- Again, that interpretation would be a lot more credible if the primary topic of the main comic wasn't about updating software with very long intervals in between. Making the point you are saying doesn't match at all, and isn't nearly as clever or entertaining of an observation. The very absurdity of claiming waiting weeks or months for a software update is a "ping time" (which is normally something measured in milliseconds) seems to match the typical kind of humor of this comic. Reminds me of that comic a bit ago with the fruit vending machine that required you to wait for a tree to grow.--220.127.116.11 10:35, 5 November 2019 (UTC)
- It could refer to both. Therefore they vary a lot.
Oh, hey, that looks like my Android version (because Google apparently thinks no one would want to record their own calls). 18.104.22.168 09:50, 5 November 2019 (UTC)
- Nor do they think people use background utilities like Google Translate or Join that read the clipboard, or automation to manage wifi connections... I am planning to not upgrade to Android 10+ until both my phone and its backup physically break and I have no other option. davidgro (talk) 22:54, 8 April 2021 (UTC)
Would just like to mention that the definition of 'software as a service' is actually that you pay for a subscription, that is a regular reoccurring fee. That's not usually the case. 17:28, 5 November 2019 (UTC)
- If you have to be compatible with other users and the file formats (or whatever) change, it could end up being a "regular recurring" fee for all practical purposes, paid at whatever interval your friends or colleagues allow before they expect you to have upgraded. Angel (talk) 18:14, 5 November 2019 (UTC)
- That would be an 'irregular' reoccurring fee, as opposed to a 'regular' one. A 'regular' one is one that's periodic and the period is the same each time. 22.214.171.124 18:39, 6 November 2019 (UTC)
I am confused about the location of the label Newest version. Wouldn't the newest version be located at the highest line in the diagram? Unless the lines above "Newest version" are future versions? Rtanenbaum (talk) 18:02, 5 November 2019 (UTC)
- The arrow is pointing to the upper edge of the shaded region. The upper edge of that region represents the "newest version" at any moment in time, while the lower edge of the shaded region represents the oldest supported version. Angel (talk) 18:14, 5 November 2019 (UTC)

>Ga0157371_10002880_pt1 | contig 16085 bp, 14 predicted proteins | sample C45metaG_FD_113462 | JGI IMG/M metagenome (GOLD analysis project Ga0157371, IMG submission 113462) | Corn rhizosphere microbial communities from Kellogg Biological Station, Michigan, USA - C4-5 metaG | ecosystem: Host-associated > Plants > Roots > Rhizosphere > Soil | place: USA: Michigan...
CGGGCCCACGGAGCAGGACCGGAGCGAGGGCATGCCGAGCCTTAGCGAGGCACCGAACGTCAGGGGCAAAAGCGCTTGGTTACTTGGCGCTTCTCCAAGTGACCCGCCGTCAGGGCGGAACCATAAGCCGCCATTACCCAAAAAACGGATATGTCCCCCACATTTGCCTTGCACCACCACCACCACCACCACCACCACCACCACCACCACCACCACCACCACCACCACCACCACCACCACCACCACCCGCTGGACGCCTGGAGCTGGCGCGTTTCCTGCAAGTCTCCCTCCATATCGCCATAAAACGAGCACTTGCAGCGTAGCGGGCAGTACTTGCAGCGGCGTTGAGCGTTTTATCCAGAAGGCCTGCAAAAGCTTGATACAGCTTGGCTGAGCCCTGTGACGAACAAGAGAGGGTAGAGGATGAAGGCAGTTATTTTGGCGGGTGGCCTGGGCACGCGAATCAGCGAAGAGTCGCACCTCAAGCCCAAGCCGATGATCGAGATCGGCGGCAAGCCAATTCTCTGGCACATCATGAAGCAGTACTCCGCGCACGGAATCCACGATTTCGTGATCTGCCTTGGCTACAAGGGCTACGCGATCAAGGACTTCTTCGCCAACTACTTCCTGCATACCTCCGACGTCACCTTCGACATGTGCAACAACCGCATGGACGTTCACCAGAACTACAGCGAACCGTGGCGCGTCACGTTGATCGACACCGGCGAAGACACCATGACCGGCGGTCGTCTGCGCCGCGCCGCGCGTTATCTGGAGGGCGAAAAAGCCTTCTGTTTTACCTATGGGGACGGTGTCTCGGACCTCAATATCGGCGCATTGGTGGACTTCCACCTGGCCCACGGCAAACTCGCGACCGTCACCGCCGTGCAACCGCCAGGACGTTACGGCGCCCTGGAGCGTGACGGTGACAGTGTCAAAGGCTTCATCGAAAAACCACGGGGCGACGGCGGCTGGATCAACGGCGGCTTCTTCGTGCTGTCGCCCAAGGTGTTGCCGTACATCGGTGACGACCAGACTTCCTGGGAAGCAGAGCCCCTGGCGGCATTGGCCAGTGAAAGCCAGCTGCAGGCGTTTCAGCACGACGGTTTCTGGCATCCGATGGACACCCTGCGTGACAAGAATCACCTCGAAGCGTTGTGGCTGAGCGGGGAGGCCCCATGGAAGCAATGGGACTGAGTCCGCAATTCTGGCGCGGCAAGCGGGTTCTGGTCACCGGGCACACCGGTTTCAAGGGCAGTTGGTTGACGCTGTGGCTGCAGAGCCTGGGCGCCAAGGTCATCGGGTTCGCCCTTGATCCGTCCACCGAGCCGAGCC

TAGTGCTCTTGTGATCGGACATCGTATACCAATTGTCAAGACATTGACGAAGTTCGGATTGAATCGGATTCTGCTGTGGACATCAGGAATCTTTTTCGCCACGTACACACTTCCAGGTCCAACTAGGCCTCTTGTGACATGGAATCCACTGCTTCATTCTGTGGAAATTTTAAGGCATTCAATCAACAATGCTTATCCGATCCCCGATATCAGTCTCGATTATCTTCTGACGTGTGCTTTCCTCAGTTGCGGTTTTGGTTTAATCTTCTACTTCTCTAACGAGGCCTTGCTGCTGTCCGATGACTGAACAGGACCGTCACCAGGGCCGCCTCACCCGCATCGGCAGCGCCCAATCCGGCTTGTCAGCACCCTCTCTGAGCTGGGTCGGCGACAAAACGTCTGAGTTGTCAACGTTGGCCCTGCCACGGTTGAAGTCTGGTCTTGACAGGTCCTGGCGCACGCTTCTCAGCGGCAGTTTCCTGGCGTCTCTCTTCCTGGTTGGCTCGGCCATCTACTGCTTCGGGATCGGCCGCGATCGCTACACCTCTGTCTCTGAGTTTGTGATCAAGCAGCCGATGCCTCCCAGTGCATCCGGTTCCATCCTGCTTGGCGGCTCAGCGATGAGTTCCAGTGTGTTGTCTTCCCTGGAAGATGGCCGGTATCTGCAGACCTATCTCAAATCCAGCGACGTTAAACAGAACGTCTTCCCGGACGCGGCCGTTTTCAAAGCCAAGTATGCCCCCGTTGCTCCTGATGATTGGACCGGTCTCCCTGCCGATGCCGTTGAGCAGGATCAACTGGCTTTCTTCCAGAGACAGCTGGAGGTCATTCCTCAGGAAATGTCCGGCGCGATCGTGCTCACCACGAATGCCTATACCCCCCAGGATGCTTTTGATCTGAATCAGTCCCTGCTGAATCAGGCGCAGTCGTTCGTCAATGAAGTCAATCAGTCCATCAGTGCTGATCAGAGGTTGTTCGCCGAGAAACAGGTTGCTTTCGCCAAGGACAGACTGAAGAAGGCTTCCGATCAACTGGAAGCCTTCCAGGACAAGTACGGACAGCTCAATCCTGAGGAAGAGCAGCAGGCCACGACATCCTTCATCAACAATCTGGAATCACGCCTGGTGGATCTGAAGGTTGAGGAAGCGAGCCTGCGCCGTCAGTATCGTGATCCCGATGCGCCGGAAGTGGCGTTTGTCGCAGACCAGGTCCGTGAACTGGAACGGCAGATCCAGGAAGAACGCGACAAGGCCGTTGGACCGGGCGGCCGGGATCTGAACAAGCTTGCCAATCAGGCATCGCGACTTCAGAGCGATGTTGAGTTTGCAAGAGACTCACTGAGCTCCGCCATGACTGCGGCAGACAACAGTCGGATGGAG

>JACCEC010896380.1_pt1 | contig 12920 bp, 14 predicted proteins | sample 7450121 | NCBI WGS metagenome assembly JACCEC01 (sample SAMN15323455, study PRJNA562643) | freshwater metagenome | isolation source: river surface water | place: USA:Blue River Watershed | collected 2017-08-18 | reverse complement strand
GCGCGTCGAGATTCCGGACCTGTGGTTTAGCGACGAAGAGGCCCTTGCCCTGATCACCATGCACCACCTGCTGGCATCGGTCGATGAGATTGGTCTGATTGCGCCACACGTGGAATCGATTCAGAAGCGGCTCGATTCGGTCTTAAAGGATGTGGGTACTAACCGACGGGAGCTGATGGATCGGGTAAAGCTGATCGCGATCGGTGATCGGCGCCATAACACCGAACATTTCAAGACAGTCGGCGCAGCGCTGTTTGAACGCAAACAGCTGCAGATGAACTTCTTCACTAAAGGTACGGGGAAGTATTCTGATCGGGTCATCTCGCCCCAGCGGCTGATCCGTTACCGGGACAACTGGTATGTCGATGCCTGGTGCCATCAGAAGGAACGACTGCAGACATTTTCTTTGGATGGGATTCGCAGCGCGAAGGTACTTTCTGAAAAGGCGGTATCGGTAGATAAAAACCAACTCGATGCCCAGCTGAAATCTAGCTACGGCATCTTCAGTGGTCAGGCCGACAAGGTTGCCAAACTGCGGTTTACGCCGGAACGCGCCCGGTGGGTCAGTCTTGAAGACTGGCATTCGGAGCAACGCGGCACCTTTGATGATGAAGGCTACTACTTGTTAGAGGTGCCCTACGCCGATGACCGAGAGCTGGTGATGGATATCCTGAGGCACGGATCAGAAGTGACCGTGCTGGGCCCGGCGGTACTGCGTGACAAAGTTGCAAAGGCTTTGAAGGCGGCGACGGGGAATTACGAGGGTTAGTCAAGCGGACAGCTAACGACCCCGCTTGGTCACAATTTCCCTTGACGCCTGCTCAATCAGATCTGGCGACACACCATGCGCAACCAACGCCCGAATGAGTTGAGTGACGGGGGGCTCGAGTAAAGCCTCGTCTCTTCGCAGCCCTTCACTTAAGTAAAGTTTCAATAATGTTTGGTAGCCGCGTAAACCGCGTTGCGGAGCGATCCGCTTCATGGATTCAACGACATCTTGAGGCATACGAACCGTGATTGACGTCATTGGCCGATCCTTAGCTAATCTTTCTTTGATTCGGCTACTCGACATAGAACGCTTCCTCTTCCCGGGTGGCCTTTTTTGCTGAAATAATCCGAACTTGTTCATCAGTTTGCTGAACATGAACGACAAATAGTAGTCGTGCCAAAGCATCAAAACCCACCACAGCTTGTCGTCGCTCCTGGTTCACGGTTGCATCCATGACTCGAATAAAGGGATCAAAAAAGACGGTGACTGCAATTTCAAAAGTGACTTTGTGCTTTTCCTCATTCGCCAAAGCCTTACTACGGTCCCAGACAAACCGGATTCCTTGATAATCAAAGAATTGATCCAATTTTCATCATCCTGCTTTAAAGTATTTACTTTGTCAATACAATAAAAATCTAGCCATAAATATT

- Thanks, now it makes sense. It would be a little clearer if the arrow for Newest version was pointing to the upper horizontal line and the arrow for Oldest version was pointing to the lower horizontal line of the shaded area, instead of pointing to the vertical lines. To my interpretation, vertical lines mark points in time and horizontal lines mark versions. What do you think? Rtanenbaum (talk) 18:32, 5 November 2019 (UTC)
- I think it is only because you saw it the wrong way to begin with. The arrow points to the two darker gray lines, surrounding the light gray area. The lines represents the newest version number existing and the oldest version number supported. It does not matter which part of the line that the arrows point to, as it is the entire line that is representing what the labels say. It is not where the arrow point to the lines that is important. As the label is for the entire line. This is unlike the two points marked with dots on the black line, which is a particular point in time. --Kynde (talk) 14:05, 6 November 2019 (UTC)
Speaking of unsupported... Now that Apple is dumping all support for 32-bit apps, it's worse than just using an unsupported app: those of us with "legacy" 32-bit apps will have to run an unsupported Operating System that no doubt will not work with all sorts of upcoming apps. I don't even want to think about the number of apps that I will have to pay to upgrade to 64bit. Cellocgw (talk) 12:23, 6 November 2019 (UTC)
There is one app, that I think we can all agree is a blessing that it has gone away, Flash Player! Good riddance! Rtanenbaum (talk) 14:08, 6 November 2019 (UTC)
- No, we do not all agree. :) Also I won't consider it gone until sites stop using it, and I haven't seen that yet. NiceGuy1 (talk) 05:00, 8 November 2019 (UTC)
Funny, this comic so well encapsulates where I just got with iTunes. Except that "break" was intentional, LOL! Idiots split off Books and a few other things into separate apps, because of course people would rather have 10 programs clogging up their computers than just 1. Since I actually use the Books feature, to sync to my iPad, that's a deal breaker, no more updates for me. And "app" doesn't sound like something available for a Windows computer, just mobile devices and strangely Macs because Apple is a collection of weirdo idiots who've lost touch with the real world. LOL! NiceGuy1 (talk) 05:00, 8 November 2019 (UTC)
I'm not telling you whether this comment is being written on my Dell Latitude laptop (still running XP) or my Tab 3 (still running Android 4.4.2), but this comic relates to me in so many ways... 126.96.36.199 00:07, 10 November 2019 (UTC)
My brother refused for years to update to IOS 7 on his iPad because he didn't like the new aesthetic. 188.8.131.52 14:25, 11 November 2019 (UTC)
Interesting, I interpret the title text completely differently. I think Randall sees the "ping" from the SW manufacturer's perspective. In a client-installed software, the manufacturer still has the ability to force their updates upon the customers (by means of withdrawing support), but the "ping" (upgrade response from the customers) is heavily delayed. 184.108.40.206 13:35, 8 April 2020 (UTC)